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Nine Years Among the Indians
Herman Lehmann

Herman Lehmann may be the most famous person taken captive by Indians in Texas. Snatched from his family’s home in Loyal Valley in May 1870, at about the age of twelve, he did not return home until he was a grown man, and then only under compulsion—he longed to return to his Comanche family.

After his abduction, Lehmann spent his early years among the Apaches, learning their ways from his captor and tutor Carnoviste. He killed a powerful medicine man in an intra-Apache conflict, then fled into the wilderness, wandering alone until he decided to approach the Comanches for shelter. They took him into their band, and he gave them his loyalty, joining the extended family of famous chief Quanah Parker.

During his years with the Indians, Lehmann participated in numerous raids and battles with settlers, other Indians, the U. S. army, and the Texas Rangers. Lehmann tells of these days in detail—sometimes in violent, bloody detail, and always without a note of remorse. He lived the life that the Indians had always lived, and as it had been complicated by the arrival of white strangers who drove the Indians from their lands.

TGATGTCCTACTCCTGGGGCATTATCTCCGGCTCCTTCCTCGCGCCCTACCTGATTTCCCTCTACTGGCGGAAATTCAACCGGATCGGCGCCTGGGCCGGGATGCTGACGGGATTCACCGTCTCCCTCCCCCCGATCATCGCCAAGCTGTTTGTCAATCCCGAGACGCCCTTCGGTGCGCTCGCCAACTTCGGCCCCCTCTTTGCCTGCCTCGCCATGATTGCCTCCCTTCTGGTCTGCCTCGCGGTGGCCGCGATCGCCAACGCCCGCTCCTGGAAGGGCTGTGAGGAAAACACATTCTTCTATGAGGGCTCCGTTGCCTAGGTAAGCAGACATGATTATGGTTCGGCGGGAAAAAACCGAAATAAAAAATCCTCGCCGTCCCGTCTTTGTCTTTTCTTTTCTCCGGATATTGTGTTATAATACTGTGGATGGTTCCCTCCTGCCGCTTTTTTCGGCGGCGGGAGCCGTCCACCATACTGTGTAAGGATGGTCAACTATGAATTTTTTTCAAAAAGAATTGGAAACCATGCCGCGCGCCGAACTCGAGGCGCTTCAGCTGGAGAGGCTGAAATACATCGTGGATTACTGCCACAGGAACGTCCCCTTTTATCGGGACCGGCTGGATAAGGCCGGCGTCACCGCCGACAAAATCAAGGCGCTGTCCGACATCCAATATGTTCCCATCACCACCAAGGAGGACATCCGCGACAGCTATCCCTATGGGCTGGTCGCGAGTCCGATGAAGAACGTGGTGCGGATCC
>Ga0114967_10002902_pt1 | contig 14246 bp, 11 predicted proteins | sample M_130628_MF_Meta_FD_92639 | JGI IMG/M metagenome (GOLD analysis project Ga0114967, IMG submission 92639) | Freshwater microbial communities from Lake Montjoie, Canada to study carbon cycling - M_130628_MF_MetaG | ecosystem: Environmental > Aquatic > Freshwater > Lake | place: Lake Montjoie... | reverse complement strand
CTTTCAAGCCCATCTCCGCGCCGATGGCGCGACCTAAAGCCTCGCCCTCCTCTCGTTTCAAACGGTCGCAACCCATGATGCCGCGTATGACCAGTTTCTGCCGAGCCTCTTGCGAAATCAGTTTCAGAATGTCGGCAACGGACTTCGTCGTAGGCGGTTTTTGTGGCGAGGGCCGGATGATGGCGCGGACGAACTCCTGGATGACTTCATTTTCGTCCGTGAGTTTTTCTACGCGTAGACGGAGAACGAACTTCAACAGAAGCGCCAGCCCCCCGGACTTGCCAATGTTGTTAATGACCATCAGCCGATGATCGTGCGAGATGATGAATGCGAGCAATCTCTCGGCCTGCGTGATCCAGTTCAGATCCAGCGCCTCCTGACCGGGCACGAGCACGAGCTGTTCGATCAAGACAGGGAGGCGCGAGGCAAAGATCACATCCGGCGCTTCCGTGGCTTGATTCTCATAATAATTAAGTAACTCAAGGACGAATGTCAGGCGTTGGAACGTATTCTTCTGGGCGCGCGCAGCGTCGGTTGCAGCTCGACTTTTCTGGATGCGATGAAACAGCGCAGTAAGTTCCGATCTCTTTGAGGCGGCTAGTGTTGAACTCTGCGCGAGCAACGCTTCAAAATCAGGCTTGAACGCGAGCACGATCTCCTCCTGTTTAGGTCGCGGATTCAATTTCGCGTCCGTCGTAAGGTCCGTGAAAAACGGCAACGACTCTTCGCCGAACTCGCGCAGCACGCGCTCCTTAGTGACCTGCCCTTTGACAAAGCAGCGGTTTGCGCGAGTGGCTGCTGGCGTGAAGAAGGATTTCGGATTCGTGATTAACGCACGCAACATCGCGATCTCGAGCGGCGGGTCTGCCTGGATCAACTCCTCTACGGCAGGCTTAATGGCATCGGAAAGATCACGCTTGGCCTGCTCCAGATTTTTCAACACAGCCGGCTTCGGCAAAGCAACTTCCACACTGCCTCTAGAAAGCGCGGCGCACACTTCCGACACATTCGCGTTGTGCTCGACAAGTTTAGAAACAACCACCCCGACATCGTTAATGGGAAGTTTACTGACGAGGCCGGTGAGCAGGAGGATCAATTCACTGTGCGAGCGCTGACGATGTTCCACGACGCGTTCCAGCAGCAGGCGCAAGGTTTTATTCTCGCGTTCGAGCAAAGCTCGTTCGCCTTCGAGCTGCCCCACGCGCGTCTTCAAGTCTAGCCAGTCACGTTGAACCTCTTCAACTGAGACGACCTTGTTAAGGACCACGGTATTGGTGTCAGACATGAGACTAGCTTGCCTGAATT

After the U. S. government returned Lehmann to his mother, it took some time for Lehmann to re-adapt to the ways of civilization, but he eventually regained his roots and became a respectable citizen. His younger brother Willie, who had been abducted with Herman, but escaped in less than ten days, was there to greet him and help him adapt to his new circumstance.

Over time, Lehmann became a local celebrity, demonstrating his Indian skills to tourists, and dressing up in colorful native garb. He died in 1932 and is buried in Loyal Valley.